I want to see works imbued with the artist’s unique creative style

——There were many typographies that seemed to be inspired by Wasted Youth and Girls Don’t Cry, but you didn’t choose those, and why is that?

VERDY: I convey my message with text, and that’s my style. And I go with that style because I think my illustrations and designs lack originality. Though I don’t think everyone should be converting their messages into texts and turning them into designs.

——So you weren’t looking for works that followed your style.

VERDY: That’s right. I was looking for works imbued with the artist’s unique creative style. There were high-quality typographies and designs with strong messages, but I didn’t choose those this time. I was fascinated by those with originality that felt new to me than those similar to my creative style.

——It was your first time being the judge of a design contest, and now that it’s done, how was it?

VERDY: It was honesty fun. But now that I think, we could’ve set a specific artistic style or a more explicit theme. There might’ve been people who were confused and unsure of what they needed to focus on creating. But because we gave them freedom, we got to see a lot of interesting works; although I couldn’t choose them all, there were many amazing designs. I was happy to see all the works.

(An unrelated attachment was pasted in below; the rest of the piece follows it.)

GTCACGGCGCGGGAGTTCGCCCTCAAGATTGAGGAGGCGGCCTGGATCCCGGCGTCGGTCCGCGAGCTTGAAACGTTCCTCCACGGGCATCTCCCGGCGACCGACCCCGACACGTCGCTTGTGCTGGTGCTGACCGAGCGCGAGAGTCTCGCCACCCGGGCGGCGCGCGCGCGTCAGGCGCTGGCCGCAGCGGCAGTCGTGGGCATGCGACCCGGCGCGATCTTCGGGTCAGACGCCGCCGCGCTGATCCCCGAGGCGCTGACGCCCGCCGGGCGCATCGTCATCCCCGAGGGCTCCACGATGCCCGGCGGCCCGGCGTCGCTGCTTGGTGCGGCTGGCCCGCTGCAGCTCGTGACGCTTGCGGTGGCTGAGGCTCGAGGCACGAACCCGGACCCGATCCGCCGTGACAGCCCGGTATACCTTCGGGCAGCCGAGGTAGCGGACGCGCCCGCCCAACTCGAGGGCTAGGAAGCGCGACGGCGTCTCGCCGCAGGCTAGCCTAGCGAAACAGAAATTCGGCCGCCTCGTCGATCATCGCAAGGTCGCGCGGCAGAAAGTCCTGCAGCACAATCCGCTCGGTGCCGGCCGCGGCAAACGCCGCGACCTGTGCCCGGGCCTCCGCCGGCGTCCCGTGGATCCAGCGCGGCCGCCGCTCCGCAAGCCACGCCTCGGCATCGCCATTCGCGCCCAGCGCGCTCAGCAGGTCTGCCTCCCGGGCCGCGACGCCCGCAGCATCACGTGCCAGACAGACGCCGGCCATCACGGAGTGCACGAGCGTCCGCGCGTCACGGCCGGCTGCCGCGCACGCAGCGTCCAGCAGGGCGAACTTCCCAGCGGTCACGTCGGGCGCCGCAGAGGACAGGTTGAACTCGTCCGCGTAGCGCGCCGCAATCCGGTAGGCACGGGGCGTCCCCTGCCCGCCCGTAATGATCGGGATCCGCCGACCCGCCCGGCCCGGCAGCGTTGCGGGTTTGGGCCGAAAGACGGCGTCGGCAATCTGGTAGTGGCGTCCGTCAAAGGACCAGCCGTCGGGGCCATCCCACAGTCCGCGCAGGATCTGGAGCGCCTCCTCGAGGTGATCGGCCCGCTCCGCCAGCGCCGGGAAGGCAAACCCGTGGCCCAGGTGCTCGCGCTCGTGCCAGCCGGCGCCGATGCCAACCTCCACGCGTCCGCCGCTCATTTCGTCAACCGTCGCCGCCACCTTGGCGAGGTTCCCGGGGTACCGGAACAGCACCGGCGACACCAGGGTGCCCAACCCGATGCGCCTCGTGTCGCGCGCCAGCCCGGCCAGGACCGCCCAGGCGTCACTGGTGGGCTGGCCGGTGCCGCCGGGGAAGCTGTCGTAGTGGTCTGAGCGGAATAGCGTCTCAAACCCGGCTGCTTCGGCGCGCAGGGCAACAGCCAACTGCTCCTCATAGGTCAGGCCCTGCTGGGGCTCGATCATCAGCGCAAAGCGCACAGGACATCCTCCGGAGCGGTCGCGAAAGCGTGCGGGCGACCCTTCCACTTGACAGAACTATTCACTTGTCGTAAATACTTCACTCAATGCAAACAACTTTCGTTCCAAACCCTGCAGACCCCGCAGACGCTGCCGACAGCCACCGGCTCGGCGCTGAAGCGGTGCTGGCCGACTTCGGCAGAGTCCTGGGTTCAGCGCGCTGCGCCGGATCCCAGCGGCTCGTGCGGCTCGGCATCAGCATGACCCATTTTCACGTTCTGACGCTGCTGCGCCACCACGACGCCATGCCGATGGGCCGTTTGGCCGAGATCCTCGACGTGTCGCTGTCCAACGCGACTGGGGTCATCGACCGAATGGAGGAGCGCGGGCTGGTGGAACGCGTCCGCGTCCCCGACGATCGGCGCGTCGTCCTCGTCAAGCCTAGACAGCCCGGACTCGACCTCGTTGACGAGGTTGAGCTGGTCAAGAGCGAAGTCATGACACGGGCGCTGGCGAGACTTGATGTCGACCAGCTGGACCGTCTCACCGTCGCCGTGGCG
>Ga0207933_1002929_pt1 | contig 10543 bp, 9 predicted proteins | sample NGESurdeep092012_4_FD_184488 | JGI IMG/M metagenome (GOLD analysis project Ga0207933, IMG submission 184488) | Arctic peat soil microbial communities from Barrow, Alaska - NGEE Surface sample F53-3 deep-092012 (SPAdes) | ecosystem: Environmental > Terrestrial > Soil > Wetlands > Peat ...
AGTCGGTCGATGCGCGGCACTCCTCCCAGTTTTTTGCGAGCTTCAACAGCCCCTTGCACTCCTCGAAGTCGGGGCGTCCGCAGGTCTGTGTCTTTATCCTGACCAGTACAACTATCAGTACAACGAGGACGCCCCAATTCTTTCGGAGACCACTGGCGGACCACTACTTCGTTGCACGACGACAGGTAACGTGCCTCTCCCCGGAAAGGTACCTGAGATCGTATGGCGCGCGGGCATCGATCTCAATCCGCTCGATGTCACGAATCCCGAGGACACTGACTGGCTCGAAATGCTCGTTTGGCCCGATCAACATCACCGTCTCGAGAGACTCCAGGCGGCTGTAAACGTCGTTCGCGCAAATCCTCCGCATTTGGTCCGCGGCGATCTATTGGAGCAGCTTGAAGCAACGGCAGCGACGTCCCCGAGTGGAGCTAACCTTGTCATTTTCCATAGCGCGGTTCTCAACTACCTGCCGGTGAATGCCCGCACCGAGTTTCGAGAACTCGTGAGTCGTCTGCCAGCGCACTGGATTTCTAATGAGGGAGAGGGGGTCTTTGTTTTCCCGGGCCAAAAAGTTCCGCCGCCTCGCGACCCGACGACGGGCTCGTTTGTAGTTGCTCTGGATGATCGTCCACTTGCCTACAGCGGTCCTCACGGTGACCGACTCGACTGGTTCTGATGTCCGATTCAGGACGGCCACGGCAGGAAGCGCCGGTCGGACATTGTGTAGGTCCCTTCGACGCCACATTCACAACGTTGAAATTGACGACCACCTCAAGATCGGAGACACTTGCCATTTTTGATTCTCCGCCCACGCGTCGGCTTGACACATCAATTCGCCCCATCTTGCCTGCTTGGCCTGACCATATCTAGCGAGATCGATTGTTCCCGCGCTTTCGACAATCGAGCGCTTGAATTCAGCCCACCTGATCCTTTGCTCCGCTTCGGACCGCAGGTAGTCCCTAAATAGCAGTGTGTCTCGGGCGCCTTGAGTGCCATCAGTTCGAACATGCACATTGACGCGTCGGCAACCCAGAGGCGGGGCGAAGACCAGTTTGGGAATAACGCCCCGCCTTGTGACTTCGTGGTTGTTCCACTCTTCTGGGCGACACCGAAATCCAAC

——Would you consider doing this kind of contest again?

VERDY: Yes, if I get a chance, I would love to. But next time, it would probably be better if they could send me the originals. It’s hard to perceive the energy of the works through the screen; I’m sure it would be different seeing them in real life. It was a great opportunity for me to reacknowledge that kind of thing. I’m grateful to everyone who participated in this contest.

This time, for TOKION x Wasted Youth T-SHIRT DESIGN CONTEST, VERDY chose five artworks. As VERDY mentioned after the selection process, every work was unique. Having originality is the most imperative factor in the art of expressing through designs. We don’t know whether these contestants are professional designers or drawing as a hobby, but either way, for those who like drawing graphics and illustrations, we sincerely hope they continue producing more works and honing their style. Finally, please give a round of applause to all the works submitted for this contest!

Graphic artist at VK DESIGN WORKS. He is the creator of Girls Don’t Cry and Wasted Youth and has accomplished collaborations with various brands and artists in Japan and worldwide. He is one of the established artists taking the helm of the modern fashion scene. His solo exhibition RISE ABOVE is currently on display at Kaikai Kiki Gallery until December 9th.

Photography Tetsuya Yamakawa
Text Ryo Tajima
Translation Ai Kaneda



Born in Tokyo in July 2020. With the theme of “The message of Japanese cutting edge culture to the world," We have been working in music, art, photography, in addition to all genres of culture, including fashion, beauty, and food, the social stance to communicate with readers. And digital media, magazines and e-stores. We will transmit information from Tokyo, the center of Japanese culture to the world.